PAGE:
The Story of Olaf
I first met Helen when I was still working at the hospital. A nurse anesthetist, she lived with her two dogs and had begun taking riding lessons from a facility a few miles from her home. The barn’s main focus was the boarding and training of hunter-jumper horses, their people and the public. After a few lessons, Helen began to notice a skinny old horse that always seemed to be in his stall. He was friendly enough toward people, but few humans ever showed any interest in Olaf. My interaction with Olaf and Helen highlighted the importance of clarifying an animal’s message before arriving at a conclusion.
Olaf was 30 years old, and though he had been a champion performer in his day, those days were long past. He hadn’t been ridden in years and, in fact, Olaf didn’t seem to have anyone who was special to him. The riding academy’s management told Helen that Olaf’s people had, several months before, relocated to a city 180 miles away. They always paid his board and veterinary costs, but could only visit once or twice a year. Upon hearing this, Helen’s heart ached for Olaf recognizing he was wasting away and nearly forgotten. Helen continued her once-a-week lesson but found herself making time to give Olaf some special attention, a good brushing or even a bath. It didn’t take long for these two to melt each other’s hearts. Helen began coming to the barn just to spend time with Olaf. The big old boy began making a nickering sound to acknowledge Helen as she arrived. She would clean his stall, put down a little extra bedding to make softer footing, brush him down, and give him an apple or carrots — even though most of the food fell out of his mouth because he was missing so many teeth. All the while she talked softly to Olaf, as if he were the only other person in the world.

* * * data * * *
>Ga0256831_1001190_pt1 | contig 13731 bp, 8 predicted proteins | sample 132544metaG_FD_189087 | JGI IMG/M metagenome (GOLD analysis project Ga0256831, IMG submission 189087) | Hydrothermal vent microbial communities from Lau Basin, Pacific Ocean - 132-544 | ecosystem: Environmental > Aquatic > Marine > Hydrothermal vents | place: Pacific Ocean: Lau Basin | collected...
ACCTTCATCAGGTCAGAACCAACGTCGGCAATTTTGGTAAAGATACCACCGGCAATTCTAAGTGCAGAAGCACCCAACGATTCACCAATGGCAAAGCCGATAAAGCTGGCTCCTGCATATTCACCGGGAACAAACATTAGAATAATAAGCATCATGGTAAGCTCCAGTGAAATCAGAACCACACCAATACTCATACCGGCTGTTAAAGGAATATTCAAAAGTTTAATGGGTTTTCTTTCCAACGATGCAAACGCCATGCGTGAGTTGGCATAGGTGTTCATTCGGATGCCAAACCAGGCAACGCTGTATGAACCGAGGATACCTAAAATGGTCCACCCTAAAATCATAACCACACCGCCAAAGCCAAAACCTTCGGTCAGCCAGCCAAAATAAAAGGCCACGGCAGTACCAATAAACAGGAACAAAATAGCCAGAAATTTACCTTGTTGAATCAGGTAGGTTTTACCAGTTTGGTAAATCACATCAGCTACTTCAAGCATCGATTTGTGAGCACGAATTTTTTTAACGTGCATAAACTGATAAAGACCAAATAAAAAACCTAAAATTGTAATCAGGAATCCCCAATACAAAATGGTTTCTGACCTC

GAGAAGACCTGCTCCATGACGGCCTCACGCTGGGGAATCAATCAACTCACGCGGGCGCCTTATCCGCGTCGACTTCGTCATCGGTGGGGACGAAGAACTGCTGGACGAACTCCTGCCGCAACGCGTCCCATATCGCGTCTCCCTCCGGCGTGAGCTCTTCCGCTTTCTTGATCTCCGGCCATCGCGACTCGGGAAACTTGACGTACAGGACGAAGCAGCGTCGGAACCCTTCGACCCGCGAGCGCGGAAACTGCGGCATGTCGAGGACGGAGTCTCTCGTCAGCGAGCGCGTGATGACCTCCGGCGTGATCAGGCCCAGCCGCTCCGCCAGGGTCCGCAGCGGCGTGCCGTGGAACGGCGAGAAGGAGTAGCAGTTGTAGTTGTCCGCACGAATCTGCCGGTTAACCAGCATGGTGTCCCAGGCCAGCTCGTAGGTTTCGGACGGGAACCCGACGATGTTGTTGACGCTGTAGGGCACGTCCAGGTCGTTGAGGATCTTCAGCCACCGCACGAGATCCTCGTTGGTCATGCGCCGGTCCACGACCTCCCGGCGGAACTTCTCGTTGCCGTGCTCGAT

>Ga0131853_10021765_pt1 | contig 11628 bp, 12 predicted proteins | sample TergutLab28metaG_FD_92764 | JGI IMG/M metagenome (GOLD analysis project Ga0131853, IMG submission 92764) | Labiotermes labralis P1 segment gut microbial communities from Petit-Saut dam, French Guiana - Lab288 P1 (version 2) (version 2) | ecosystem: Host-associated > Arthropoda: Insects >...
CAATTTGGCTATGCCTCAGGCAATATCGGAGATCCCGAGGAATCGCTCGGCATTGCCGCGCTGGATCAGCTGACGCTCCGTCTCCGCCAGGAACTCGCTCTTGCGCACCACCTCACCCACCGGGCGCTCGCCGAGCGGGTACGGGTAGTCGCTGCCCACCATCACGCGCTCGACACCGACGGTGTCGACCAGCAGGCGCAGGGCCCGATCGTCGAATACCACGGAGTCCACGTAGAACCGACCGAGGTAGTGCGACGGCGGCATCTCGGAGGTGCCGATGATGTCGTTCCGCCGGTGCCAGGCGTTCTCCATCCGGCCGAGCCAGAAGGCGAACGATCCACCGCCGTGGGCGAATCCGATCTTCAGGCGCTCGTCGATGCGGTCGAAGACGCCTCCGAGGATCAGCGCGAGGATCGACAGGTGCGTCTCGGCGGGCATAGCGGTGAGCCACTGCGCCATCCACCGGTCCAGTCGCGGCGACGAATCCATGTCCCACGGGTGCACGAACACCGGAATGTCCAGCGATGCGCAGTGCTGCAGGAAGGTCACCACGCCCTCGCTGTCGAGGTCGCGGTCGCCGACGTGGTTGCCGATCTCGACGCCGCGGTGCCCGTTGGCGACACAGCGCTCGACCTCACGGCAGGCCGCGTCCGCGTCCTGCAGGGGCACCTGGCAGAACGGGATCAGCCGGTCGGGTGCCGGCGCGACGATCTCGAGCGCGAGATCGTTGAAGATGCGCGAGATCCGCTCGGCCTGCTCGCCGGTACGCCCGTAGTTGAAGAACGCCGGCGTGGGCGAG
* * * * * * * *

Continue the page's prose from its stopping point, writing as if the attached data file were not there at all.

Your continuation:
Shortly after I quit working at the hospital and graduated from Equine Massage school, I contacted Helen. I wanted to practice massaging horses and God knows Olaf had some tight muscles! It was agreed that I could give Olaf a light massage one Sunday afternoon. For a couple hours I slowly and gently worked with Olaf’s muscles and joints, trying to remember what I had learned in school. Helen looked on, speaking softly to Olaf the entire time. Olaf got treats when I finished and I told Helen about some of the things that had happened to me around animals — specifically, that I could hear them talking. Helen was open and curious, but I knew firsthand how the medical field trains people to be skeptical. She asked me if I thought Olaf knew how much she loved him. Just then my entire body flushed with warmth from the middle of my chest outward. The emotion I experienced almost put me in tears. “I think he does, Helen,” I managed to say. “I think he does.”